On January 17, 2021, Putin’s agents arrested Alexey Navalny as he returned to Russia from Germany where he was treated for a near-deadly poisoning perpetrated by state-directed assassins.
Navalny’s illegal arrest constitutes kidnapping. He is kept incommunicado from his lawyer and family at an unknown location and his life is in danger.
Free Russia Foundation demands his immediate release and an international investigation of crimes committed against him by Putin’s government.
While 2020 gave us unprecedented challenges, it created transformative changes in the way we work and communicate. The hours of Zoom calls seemingly brought us all closer together as we got a glimpse into each other’s makeshift home offices along with interruption by kids and the family pets. Remote work also made us appreciate human interactions, in-person events and trips much more!
As 2020 comes to an end, we want to especially thank our supporters who continued to believe in our mission and the value of our hard work, and we hope the coming year brings all of us progress and growth for democracy throughout the world. We’d also like to thank our partners and staff in the U.S. and abroad, and we know how hard everyone has worked under difficult world changes to achieve so many of our objectives this year.
We send our best wishes to all who have stayed in the fight for democratic reforms and for the values of basic human rights. We look forward to a new year with the hope of many positive changes to come.
– Natalia Arno and the Free Russia Foundation team.
On December 11, 2020, Prosecutor of the International Criminal Court (ICC) Fatou Bensouda, issued a statement on the preliminary examination of the situation in Ukraine by the ICC Office of the Prosecutor.
According to the findings of the examination, the situation in Ukraine meets the statutory criteria to launch an investigation. The preliminary examination of the situation in Ukraine was opened on 24 April 2014.
Specifically, and without prejudice to any other crimes which may be identified during the course of an investigation, Office of the Prosecutor has concluded that there is a reasonable basis at this time to believe that a broad range of conduct constituting war crimes and crimes against humanity within the jurisdiction of the Court have been committed in the context of the situation in Ukraine.
These findings will be spelled out in more detail in the annual Report on Preliminary Examination Activities issued by the Office and include three broad clusters of victimization:
1. crimes committed in the context of the conduct of hostilities;
2. crimes committed during detentions;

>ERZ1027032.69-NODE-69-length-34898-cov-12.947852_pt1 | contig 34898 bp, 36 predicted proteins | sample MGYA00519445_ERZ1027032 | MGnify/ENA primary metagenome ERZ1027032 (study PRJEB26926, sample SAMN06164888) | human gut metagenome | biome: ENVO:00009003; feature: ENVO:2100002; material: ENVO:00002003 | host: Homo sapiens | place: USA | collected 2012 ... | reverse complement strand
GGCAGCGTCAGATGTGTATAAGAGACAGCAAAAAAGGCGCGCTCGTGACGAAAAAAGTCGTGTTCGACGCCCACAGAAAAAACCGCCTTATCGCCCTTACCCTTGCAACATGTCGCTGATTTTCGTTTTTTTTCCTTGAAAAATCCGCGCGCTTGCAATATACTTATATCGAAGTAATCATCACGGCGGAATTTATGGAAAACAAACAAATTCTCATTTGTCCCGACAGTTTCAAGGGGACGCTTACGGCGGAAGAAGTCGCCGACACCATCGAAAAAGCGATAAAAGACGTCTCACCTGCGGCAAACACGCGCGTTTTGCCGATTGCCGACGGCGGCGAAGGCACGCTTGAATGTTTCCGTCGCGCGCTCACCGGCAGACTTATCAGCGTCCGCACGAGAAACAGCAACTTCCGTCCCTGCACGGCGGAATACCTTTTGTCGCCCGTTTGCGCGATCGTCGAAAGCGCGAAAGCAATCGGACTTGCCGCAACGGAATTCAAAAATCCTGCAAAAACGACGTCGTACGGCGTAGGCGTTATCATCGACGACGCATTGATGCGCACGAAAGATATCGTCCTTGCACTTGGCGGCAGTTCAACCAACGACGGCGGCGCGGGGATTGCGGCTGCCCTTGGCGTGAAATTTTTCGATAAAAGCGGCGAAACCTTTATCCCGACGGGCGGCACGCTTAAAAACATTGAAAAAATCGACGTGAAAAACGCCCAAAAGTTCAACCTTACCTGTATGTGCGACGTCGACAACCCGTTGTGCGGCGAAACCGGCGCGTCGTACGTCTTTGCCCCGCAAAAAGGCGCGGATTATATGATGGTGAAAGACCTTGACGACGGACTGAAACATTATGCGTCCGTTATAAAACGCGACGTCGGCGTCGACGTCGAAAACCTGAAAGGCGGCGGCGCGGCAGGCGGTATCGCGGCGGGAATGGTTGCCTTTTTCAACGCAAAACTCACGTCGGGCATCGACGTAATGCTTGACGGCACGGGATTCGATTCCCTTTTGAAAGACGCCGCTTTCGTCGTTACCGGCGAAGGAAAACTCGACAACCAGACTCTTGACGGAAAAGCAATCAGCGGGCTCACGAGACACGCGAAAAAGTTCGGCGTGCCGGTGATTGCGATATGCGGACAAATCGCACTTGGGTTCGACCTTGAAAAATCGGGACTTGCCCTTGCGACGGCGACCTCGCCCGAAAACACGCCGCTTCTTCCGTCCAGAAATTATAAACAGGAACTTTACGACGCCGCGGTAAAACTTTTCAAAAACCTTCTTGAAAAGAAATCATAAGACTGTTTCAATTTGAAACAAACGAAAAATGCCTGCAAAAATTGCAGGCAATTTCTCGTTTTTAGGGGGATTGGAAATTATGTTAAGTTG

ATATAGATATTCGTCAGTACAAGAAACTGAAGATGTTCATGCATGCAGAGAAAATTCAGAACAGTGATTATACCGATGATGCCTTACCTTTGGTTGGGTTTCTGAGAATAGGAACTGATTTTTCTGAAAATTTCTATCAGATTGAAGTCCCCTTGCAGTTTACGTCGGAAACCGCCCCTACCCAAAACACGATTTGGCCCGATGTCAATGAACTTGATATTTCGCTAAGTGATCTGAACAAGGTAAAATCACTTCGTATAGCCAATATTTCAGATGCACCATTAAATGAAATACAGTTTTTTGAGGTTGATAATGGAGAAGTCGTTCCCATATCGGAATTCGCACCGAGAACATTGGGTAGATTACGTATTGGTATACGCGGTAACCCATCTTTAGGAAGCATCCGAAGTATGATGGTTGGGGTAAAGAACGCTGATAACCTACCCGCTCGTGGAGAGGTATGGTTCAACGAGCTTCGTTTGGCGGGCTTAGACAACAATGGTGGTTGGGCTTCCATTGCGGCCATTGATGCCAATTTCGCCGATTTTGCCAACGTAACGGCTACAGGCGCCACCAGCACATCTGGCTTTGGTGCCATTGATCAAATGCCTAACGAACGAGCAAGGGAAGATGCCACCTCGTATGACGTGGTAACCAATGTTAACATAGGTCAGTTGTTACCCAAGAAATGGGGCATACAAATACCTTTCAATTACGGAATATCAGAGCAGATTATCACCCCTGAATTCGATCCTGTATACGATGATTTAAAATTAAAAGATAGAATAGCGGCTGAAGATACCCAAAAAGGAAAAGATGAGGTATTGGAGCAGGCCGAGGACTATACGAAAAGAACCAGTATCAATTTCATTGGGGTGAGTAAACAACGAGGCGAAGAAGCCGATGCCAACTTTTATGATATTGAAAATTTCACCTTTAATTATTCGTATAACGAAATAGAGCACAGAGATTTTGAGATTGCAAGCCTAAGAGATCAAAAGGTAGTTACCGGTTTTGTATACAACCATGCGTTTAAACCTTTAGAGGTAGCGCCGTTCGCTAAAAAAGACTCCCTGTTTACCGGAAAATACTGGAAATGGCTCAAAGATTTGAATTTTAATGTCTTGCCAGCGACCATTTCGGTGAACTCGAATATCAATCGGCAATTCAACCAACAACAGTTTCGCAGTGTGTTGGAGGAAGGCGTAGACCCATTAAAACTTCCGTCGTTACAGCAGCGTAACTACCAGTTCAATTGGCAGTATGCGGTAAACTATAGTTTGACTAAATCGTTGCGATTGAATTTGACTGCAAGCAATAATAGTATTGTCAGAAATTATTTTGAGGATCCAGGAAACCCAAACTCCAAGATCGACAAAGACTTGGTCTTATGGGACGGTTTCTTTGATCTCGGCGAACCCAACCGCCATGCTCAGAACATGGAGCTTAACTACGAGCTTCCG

3. crimes committed in Crimea.
These crimes, committed by the different parties to the conflict, were sufficiently grave to warrant investigation by Office of the Prosecutor, both in quantitative and qualitative terms.
Having examined the information available, the Prosecutor concluded that the competent authorities in Ukraine and/or in the Russian Federation are either inactive in relation to the alleged perpetrators, or do not have access to them.
The next step will be to request authorization from the Judges of the Pre-Trial Chamber of the Court to open investigations.
The Prosecutor urges the international community, including the governments of Ukraine and Russia, to cooperate. This will determine how justice will be served both on domestic and the international level.
We remind you that on September 21, 2020, Free Russia Foundation sent a special Communication to the Prosecutor of the International Criminal Court (the Hague, the Netherlands) asking to bring Crimean and Russian authorities to justice for international crimes committed during the Russian occupation of Crimea.
Comment by Scott Martin (Global Rights Compliance LLP):
As Prosecutor Fatou Bensouda reaches the end of her tenure as Chief Prosecutor of the International Criminal Court, she announced yesterday that a reasonable basis existed to believe that a broad range of conduct constituting war crimes and crimes against humanity had been committed in relation to the situation in Ukraine. One of the most consequential preliminary examinations in the court’s short history, the Prosecutor will now request authorization from the ICC Pre-Trial Chamber to open a full investigation into the situation.
Anticipating that the Prosecutor’s request will be granted, the ICC Prosecutor’s office will be investigating the second group of alleged war crimes and crimes against humanity perpetrated by the Russian Federation (the situation in Georgia being the other). This would make Russia the only country in the world facing two separate investigations at the ICC for crimes under its jurisdiction.
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The Civil Society in Russia continually struggles to find the space to truly focus on mission-driven activities.
Russia is quickly becoming a closed society, with virtually no independent media, rule of law. In addition there are many restrictions on free speech, assembly, attacks on political opposition and minorities.
The dialogue between civil societies, intercultural communication and business contacts forms an essential bridge between Russia and Western countries.
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